Posted on December 13, 2021 by Gregory Bibler
On November 16, 2021, the First Circuit Court of Appeals issued an opinion reversing a district court’s order enjoining the National Marine Fisheries Service (“NMFS”) rule that barred the use of lobster traps with traditional buoy lines between October 1 and January 31 each year in a 967 square mile area located thirty nautical miles off the Maine coast. Although acknowledging this rule would impose major financial hardship on some lobster fishers, the First Circuit held they were unlikely to prevail in challenging what amounted to a seasonal closure in that area because it clearly effectuated two statutory mandates. The Marine Mammal Protection Act requires NMFS to prevent the depletion of endangered marine mammals that interact with commercial fisheries, the court stated, and the Endangered Species Act embodies Congress’s “plain intent . . . to halt and reverse the trend toward species extinction, whatever the cost.”
The endangered species that NMFS sought to protect was the right whale. NMFS has implemented regulations to reduce right whale entanglements since the late 1990s. Despite these efforts, NMFS estimated in 2019 that there were no more than 368 right whales left in the ocean, with five of those suffering serious injury or death each year because of entanglement in commercial fishing gear. Entanglement at that rate, the First Circuit stated, will lead to extinction. Although the estimated reduction in risk of right whale mortalities attributable to the seasonal closure would be small – only 6.6% – the court concluded the closure was defensible as a “major, but not yet sufficient, step in reducing those deaths.”
The hastened demise of the right whale fits a disturbingly familiar pattern. In The Unnatural History of the Sea, Callum Roberts has documented the serial depletion of the world’s marine stocks place by place and species by species from medieval times to the present day. Technological advances, proceeding hand in hand with the spread and vertical expansion of fishing grounds, have caused steady decline in species and populations and widespread damage to marine ecosystems. New Englanders, together with a growing international fleet, chased right whales to commercial extinction from the Grand Banks to Greenland and then turned, with faster boats and new technology, to other species farther afield, from the Arctic to the Southern Ocean.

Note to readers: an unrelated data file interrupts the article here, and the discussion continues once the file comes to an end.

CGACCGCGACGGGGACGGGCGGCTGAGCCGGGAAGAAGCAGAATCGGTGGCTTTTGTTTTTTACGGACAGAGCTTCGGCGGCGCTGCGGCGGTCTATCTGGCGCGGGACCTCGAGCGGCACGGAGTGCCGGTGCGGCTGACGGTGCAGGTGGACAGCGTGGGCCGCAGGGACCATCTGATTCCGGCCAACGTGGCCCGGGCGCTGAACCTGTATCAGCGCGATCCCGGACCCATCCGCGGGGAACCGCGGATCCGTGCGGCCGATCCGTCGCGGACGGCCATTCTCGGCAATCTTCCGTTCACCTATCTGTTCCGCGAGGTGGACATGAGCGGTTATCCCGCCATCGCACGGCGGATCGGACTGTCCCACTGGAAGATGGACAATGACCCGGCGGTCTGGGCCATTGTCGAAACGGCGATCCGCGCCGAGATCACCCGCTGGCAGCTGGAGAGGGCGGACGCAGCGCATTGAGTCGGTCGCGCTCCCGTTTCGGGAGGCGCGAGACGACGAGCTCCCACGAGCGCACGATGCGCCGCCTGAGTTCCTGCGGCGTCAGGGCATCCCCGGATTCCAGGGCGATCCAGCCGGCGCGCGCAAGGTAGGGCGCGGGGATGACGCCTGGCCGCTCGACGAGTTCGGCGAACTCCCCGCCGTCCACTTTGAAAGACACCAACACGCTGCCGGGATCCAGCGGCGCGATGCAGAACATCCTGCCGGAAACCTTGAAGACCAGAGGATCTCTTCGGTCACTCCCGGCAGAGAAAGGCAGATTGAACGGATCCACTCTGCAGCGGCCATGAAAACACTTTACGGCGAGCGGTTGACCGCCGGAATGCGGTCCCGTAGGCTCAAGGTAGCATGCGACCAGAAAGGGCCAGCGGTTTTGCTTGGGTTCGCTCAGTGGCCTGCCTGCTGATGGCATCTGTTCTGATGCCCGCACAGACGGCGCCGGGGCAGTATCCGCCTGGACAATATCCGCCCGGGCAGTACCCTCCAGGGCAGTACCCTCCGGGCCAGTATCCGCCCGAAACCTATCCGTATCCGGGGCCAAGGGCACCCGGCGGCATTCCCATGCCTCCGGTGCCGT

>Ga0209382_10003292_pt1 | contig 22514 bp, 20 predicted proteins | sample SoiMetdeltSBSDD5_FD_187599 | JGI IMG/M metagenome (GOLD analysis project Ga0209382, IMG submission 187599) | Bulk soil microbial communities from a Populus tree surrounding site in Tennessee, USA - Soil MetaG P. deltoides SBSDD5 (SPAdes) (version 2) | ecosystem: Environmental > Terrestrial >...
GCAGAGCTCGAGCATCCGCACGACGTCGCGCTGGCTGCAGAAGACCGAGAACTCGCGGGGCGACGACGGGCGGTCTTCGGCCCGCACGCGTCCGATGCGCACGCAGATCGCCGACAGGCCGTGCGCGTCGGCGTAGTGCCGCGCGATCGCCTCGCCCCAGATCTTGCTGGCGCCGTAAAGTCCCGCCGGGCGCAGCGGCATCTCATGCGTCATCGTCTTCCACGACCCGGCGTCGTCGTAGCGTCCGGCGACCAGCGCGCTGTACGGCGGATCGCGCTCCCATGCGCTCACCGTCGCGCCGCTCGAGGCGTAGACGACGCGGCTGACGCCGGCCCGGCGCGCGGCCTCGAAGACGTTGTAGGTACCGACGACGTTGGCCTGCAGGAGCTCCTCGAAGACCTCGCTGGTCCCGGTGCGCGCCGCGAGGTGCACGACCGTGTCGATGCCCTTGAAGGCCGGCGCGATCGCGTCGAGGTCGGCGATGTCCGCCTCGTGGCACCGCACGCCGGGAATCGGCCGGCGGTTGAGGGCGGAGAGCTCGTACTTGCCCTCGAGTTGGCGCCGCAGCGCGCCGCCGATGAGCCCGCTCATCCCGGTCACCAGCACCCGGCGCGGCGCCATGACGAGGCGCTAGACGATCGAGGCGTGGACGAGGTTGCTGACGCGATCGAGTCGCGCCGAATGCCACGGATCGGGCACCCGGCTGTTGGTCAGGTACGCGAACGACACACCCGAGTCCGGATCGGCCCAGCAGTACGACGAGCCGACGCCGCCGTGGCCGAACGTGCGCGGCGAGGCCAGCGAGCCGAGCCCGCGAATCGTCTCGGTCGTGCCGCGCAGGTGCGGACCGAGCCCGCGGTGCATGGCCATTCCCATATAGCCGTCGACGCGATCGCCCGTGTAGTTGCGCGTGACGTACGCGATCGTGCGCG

As a result of the international commercial whaling moratorium, the Endangered Species Act, and the Marine Mammal Protection Act, right whales have not been directly targeted since the 1980s. Right whales continue to die, however, as “by-kill” from lobstering and other commercial fishing activities. Ship strikes and other human interactions also continue to take a toll. The minimal measures being implemented now likely will be too late and too few to save the right whale.
Nevertheless, President Biden’s recently issued proclamation restoring protections for the Northeast Canyons and Seamounts Marine National Monument does provide some hope, if not for right whales, then for other species, including sperm, fin and sei whales. Implementing a strategy successfully employed at the Papahānaumokuākea Marine National Monument since 2006, the Proclamation not only will protect endangered species against incidental taking as by-kill; ultimately, it will help to preserve and enhance an entire marine ecosystem populated by a diversity of species as small as corals and large as whales.